When archers shoot for enjoyment, they have all their skill; when they shoot for a brass buckle, they get nervous; when they shoot for a prize of gold, they begin to see two targets. — Chuang Tzu

To illustrate the effect of trying too hard, imagine walking across a four-inch-wide plank of wood suspended a few inches off the ground. No problem, right? Now raise the plank ten feet over a pond filled with alligators. Suddenly you begin trying harder. You feel tense. You have the same plank but a different mental state.

Life is a play of polarities. Whenever you try to accomplish something, you often experience — and create — internal forces in direct opposition to your goal, just like those who try to lose weight but end up gorging. You can measure this opposition in your own physiology: if you try to hold your arm straight, you’ll tend to tense your extensor muscles (triceps) but also your flexor muscles (biceps). You end up fighting yourself and wasting energy. If you try to stretch you may feel your muscles tensing in resistance, just as golfers who try to wallop the ball often end up topping it into the rough.

In all activities of life, the secret of efficiency lies in an ability to combine two seemingly incompatible states: a state of maximum activity and a state of maximum relaxation. — Aldous Huxley

Body mind masters use less effort to create greater results. Even while engaged in intense competition they “let it happen” without strain. This may seem like idealistic fantasy, but numerous descriptions of the lives of martial arts masters testify to the existence of this kind of grace under pressure. The higher the stakes, the calmer, clearer, and more relaxed these masters became — indeed they became unbeatable. Peaceful warriors like Morehei Uyeshiba, the founder of Aikido, at more than eighty years of age could evade an attacker wielding a razor-sharp sword, tapping him on the nose with a fan, while remaining relaxed and breathing deeply.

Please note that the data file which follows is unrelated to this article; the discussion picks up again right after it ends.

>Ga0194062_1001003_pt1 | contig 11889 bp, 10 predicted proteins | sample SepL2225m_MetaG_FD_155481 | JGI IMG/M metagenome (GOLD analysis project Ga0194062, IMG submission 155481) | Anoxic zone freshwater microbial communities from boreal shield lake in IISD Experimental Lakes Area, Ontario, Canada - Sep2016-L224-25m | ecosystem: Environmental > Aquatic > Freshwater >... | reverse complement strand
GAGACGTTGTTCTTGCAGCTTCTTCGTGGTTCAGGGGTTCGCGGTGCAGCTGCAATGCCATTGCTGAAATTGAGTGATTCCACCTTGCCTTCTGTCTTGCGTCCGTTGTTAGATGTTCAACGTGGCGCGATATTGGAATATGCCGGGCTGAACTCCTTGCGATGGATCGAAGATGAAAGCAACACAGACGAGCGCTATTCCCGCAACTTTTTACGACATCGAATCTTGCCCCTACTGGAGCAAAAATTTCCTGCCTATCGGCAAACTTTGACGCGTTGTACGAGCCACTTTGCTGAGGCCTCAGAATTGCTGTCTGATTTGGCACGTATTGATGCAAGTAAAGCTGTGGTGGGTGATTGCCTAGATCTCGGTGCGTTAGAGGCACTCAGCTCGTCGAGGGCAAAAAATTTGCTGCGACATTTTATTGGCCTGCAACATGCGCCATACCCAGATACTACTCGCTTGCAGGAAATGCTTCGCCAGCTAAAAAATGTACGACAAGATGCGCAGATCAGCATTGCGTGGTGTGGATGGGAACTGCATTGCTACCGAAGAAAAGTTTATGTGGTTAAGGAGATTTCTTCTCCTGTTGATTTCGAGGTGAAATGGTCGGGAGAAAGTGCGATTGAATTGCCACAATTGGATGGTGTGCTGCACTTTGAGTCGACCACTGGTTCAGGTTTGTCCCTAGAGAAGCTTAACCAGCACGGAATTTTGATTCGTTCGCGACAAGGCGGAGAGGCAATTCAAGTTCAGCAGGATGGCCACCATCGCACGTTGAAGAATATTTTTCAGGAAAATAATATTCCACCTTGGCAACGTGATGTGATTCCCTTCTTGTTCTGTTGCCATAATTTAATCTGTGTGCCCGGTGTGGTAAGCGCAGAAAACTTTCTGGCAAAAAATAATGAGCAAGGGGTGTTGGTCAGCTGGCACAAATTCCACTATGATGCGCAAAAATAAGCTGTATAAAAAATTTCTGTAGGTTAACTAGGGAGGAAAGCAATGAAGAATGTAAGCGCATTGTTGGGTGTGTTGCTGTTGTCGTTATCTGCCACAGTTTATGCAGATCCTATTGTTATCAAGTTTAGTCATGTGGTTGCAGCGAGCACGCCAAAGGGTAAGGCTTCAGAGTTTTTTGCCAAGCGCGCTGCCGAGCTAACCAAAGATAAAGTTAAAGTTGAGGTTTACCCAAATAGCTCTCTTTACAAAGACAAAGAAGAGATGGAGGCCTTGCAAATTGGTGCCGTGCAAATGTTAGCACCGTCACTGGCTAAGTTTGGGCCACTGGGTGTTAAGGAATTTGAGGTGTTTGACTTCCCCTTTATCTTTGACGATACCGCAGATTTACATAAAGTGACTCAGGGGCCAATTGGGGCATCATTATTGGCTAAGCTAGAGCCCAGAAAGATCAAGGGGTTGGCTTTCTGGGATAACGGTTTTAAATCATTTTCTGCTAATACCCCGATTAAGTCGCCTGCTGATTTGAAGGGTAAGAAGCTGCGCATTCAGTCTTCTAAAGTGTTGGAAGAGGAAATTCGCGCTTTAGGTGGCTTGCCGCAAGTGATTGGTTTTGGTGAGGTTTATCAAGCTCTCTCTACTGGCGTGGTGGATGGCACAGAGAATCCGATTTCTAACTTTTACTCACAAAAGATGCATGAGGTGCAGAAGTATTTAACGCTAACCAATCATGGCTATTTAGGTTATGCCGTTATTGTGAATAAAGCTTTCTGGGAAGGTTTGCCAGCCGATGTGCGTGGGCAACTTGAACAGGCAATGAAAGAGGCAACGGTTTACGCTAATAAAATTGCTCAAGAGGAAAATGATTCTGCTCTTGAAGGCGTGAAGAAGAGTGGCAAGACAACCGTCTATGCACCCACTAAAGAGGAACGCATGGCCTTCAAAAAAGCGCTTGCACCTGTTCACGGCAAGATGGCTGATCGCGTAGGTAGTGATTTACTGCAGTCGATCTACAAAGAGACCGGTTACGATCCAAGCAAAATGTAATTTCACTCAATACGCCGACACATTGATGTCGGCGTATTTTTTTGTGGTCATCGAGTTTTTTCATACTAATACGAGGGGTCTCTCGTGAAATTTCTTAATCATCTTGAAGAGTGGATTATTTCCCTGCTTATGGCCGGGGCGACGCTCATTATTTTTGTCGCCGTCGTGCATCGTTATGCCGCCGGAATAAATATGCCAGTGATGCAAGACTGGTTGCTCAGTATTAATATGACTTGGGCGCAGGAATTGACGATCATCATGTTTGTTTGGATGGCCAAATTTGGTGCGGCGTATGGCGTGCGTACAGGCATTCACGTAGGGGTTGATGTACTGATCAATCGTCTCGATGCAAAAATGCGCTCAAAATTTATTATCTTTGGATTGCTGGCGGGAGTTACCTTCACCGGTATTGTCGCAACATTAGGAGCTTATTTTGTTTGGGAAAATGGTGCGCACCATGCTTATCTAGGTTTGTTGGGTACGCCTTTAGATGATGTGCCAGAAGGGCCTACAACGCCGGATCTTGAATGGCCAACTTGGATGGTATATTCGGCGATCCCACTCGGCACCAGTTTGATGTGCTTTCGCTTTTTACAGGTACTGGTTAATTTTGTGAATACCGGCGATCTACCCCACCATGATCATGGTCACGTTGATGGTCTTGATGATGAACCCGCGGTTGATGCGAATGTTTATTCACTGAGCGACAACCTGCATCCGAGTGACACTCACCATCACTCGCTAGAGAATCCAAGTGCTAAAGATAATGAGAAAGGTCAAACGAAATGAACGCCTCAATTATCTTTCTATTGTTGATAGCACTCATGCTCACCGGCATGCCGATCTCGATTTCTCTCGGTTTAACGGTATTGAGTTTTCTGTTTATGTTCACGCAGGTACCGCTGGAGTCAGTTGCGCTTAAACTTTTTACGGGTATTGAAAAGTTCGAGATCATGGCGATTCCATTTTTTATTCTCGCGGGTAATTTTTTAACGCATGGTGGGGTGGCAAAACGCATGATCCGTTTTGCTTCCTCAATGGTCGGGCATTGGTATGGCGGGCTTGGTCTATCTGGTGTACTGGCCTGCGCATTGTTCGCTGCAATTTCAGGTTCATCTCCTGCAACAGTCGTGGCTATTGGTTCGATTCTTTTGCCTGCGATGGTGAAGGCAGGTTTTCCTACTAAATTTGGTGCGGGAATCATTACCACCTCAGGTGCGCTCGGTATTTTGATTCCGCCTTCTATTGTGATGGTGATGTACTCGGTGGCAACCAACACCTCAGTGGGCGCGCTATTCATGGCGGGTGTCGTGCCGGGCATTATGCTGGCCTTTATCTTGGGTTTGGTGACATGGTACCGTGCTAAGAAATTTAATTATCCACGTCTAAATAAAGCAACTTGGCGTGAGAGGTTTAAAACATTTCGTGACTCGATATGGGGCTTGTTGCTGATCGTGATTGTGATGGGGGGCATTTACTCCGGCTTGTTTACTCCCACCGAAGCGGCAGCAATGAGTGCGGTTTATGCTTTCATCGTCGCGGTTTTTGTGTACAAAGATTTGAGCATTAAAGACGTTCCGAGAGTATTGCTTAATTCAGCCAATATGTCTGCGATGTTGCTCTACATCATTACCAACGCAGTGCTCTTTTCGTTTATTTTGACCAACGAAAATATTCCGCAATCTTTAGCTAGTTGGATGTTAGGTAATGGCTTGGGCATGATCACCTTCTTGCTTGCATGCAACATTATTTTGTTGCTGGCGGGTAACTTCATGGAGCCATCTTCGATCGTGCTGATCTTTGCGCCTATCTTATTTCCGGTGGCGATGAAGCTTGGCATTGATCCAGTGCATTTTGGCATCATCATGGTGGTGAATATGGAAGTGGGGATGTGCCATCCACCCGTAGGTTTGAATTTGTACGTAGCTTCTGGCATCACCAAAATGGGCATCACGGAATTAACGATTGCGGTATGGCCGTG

Body mind masters take an easy, relaxed, progressive approach while working within the higher reaches of their comfort zone, thereby avoiding the burnout that accompanies a stressful approach to training.

If you gently take a child by the hand and lead him or her smoothly, the child is more likely to follow than if you give a sudden tug. Our subconscious minds work the same way. In the long run, it works better to use a carrot than a stick. If you play golf, just let the club swing. If you’re a gymnast, form the intent, then let the body pirouette. If you play basketball, let the ball go through the hoop. In life, form clear goals, prepare, then let things happen naturally, in their own good time.

Every bamboo shoot knows how to bend with the wind, but masters have the insight to build windmills. Understanding the spirit of nonresistance, you create a partnership with nature. You take the first step on the path of body mind mastery.

Principle 2: Accommodation

Life was never meant to be a struggle, just a gentle progression from one point to another, much like walking through a valley on a sunny day. — Stuart Wilde